One of the most difficult-to-treat mental health condition is Bipolar Disorder or previously called depressive disorder. The moods of people who have it change significantly, which include both manic and depressive scenarios.
There are cases where people who have BD are hesitant to have a significant change in life such as pregnancy. It does not conclude that a bipolar disorder patient is not qualified to have a baby. Instead, it only means that you should study and thoroughly analyze what the situation will look like, always consulting your partner and of course your doctor.
If you have a BD and you’re planning to have a baby, you should think about how well your bipolar can be managed, medications you are taking, and the severity of symptoms. All other risks for your baby should all considered.
Effects Of Pregnancy On Mental Health
When you are pregnant, you will experience hormonal changes that will affect your mood. That is why the risk is more significant when untreated during pregnancy.
Not every woman experiences a diagnosable mental health disorder during pregnancy but those that do should absolutely seek treatment. — Cecelia Quinn, PhD., LCSW
Managing BD During Pregnancy
Medications that you are taking to control your mood are essential when a fetus is developing in your womb. Some studies show that some medicines, like lithium, could increase the risk for cardiac malformations in fetuses. There are a lot of reviews that support the finding that medications could harm your kid. And true enough, the summary is that bipolar medicines can impact fetal development. Medications that are naturally being taken to aid BD patients like anti-anxiety drugs, antidepressants and antipsychotics could be harmful to the fetus.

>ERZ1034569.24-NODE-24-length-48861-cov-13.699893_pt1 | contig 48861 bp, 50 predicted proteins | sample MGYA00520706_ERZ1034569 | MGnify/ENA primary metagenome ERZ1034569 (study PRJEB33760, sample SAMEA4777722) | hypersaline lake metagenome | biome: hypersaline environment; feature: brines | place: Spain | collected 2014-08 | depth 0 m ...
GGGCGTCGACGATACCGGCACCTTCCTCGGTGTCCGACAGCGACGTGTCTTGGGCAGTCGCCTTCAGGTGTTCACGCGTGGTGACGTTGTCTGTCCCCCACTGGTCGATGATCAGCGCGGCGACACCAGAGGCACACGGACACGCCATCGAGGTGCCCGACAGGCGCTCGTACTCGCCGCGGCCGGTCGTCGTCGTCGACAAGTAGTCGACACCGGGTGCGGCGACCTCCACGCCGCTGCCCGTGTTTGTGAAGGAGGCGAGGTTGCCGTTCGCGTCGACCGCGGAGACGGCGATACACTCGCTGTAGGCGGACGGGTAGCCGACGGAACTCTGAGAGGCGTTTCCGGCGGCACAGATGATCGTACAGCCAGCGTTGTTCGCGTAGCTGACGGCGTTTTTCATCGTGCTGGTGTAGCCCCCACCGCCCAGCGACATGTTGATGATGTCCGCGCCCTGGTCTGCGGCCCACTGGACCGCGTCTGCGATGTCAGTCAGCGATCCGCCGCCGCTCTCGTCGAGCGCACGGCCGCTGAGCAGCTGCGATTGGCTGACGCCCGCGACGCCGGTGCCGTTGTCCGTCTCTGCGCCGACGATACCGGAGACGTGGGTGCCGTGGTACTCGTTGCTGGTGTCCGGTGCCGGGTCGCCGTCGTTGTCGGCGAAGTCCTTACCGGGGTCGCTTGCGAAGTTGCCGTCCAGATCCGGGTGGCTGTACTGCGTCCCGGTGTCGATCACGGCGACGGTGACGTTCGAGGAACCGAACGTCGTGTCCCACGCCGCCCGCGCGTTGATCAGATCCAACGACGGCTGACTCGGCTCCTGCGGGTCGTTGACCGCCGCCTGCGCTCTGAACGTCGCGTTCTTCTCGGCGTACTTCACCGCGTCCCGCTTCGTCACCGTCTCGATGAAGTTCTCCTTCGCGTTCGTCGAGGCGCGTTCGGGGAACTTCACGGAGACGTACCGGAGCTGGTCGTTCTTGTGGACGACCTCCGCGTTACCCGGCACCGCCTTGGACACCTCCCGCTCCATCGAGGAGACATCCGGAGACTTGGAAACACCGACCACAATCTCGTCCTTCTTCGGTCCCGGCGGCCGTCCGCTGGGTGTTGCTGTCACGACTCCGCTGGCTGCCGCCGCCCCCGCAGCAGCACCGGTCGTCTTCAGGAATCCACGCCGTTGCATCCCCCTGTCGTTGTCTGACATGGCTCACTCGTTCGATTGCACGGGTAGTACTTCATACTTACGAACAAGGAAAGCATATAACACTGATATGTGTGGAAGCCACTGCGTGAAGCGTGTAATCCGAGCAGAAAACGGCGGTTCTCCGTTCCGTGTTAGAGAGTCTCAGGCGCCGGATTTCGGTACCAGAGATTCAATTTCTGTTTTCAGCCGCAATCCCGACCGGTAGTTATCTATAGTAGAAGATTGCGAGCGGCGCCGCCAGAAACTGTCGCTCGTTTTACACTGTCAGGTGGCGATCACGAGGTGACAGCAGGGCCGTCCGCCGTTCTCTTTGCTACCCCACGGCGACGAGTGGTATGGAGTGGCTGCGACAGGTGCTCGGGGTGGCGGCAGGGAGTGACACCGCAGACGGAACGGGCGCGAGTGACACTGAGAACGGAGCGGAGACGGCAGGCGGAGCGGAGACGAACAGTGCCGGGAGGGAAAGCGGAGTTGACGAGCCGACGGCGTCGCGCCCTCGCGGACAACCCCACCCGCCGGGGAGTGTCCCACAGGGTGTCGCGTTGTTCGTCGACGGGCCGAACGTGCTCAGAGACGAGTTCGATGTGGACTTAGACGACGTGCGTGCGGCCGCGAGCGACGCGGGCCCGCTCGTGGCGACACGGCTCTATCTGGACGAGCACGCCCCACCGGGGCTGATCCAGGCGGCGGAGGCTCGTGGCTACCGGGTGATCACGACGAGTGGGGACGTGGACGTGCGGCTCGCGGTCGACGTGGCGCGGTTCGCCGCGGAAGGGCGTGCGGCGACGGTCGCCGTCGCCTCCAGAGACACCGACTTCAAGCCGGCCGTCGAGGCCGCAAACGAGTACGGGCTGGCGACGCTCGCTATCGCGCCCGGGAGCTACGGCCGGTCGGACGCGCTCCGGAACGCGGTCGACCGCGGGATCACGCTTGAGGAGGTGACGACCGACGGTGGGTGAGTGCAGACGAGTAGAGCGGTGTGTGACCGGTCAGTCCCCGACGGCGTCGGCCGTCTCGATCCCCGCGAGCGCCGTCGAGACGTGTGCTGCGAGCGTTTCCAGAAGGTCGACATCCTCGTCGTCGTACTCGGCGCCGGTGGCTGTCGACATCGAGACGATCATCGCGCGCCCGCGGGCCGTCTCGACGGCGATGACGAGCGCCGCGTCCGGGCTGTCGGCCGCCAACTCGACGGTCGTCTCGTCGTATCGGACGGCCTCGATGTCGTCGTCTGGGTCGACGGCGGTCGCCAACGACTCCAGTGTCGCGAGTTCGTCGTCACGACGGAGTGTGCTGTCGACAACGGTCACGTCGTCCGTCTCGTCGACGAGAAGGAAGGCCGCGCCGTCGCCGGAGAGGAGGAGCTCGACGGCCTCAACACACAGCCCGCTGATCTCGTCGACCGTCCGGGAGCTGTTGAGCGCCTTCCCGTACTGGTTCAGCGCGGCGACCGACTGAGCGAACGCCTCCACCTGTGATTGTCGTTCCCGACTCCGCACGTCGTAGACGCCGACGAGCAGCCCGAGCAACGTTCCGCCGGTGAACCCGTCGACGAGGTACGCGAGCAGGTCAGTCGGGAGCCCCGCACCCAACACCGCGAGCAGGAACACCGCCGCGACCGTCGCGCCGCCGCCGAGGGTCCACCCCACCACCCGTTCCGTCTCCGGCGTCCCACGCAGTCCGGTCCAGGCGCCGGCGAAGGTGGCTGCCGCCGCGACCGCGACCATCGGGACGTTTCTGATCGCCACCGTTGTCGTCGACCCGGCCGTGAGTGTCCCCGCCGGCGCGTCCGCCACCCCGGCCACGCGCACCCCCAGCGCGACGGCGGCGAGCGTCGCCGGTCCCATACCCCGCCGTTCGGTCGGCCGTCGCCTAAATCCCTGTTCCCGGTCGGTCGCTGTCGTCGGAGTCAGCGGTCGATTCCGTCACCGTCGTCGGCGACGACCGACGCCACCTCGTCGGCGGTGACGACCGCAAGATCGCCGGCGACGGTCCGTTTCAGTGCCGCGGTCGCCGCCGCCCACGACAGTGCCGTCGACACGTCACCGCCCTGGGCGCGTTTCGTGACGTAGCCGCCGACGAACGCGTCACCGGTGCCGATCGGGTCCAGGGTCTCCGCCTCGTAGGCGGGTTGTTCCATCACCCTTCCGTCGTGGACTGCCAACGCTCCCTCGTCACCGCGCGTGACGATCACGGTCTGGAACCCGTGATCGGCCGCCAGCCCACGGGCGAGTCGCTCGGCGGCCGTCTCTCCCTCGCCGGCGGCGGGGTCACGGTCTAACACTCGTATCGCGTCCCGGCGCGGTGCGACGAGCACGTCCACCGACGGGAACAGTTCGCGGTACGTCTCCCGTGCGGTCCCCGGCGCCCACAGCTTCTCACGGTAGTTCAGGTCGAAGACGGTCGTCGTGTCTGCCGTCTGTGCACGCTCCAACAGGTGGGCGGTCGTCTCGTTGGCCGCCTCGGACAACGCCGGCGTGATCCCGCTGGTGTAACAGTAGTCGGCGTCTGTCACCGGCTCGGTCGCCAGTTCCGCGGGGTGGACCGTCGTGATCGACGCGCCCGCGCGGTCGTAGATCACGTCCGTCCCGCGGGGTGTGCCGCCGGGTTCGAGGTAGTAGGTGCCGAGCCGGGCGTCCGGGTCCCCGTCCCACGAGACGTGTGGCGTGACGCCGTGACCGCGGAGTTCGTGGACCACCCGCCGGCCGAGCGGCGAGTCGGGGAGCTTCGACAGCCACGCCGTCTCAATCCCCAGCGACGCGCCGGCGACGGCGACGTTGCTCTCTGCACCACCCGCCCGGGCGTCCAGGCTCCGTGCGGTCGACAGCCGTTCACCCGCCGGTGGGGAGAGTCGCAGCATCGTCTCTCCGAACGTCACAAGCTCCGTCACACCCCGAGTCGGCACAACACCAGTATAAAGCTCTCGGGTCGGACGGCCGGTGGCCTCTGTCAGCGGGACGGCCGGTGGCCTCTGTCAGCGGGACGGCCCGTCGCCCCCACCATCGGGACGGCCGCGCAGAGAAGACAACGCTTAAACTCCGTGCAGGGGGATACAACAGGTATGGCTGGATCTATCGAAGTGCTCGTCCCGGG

To avoid these kinds of fetal complications that you do not want to encounter, tell the obstetrician about the medicines that you are currently taking to counter your bipolar disorder. You, your doctor, and your obstetrician are the people who should decide what medication should be ceased at the time of your pregnancy. During this phase of your life, you will have to rely on other types of drugs.
There are some alternative ways to combat bipolar disorder like self-care and psychotherapy. In case you continue to treat bipolar disorder during the time that you are pregnant, you may decrease the risk for related relapse. However, you must weigh the advantages versus the chance of stopping the medications taken during pregnancy with your medical team, which, again, consists of your doctor, the obstetrician, and you.
Pregnancy can be a time of emotional vulnerability due to the many biological and hormonal changes happening in the body. — Jamie Kreiter, LCSW
Effects Of Mood Disorders On Fetuses
There is a chance that BD may pass on to your kid, but there is still continuous research about genetic relationship bipolar disorder.
Postpartum And BD
After labor, there are still concerns that you should settle. BD increases the risk for postpartum psychosis. This is rare, but it affects 1 in 1000 women. It includes depression after days of delivery. It could cause hallucinations and delusions.
I started to listen to my body instead of yelling at it or punishing it with deprivation, extreme goals, or neglect. — Shirley Katz, PhD, CCC
You need to talk with your doctor when you are planning to have a baby, considering that you have BD. You should discuss things like stopping medications together, switching medications, taking supplements and self-care measures. You might also find some activity that could help you such as electroconvulsive therapy, regular exercise, talk therapy, cognitive behavioral therapy, support groups, taking omega-3 fatty acids, and consuming plant-based foods.
There are a lot of health considerations that you should think about, which is why it is essential to plan your pregnancy.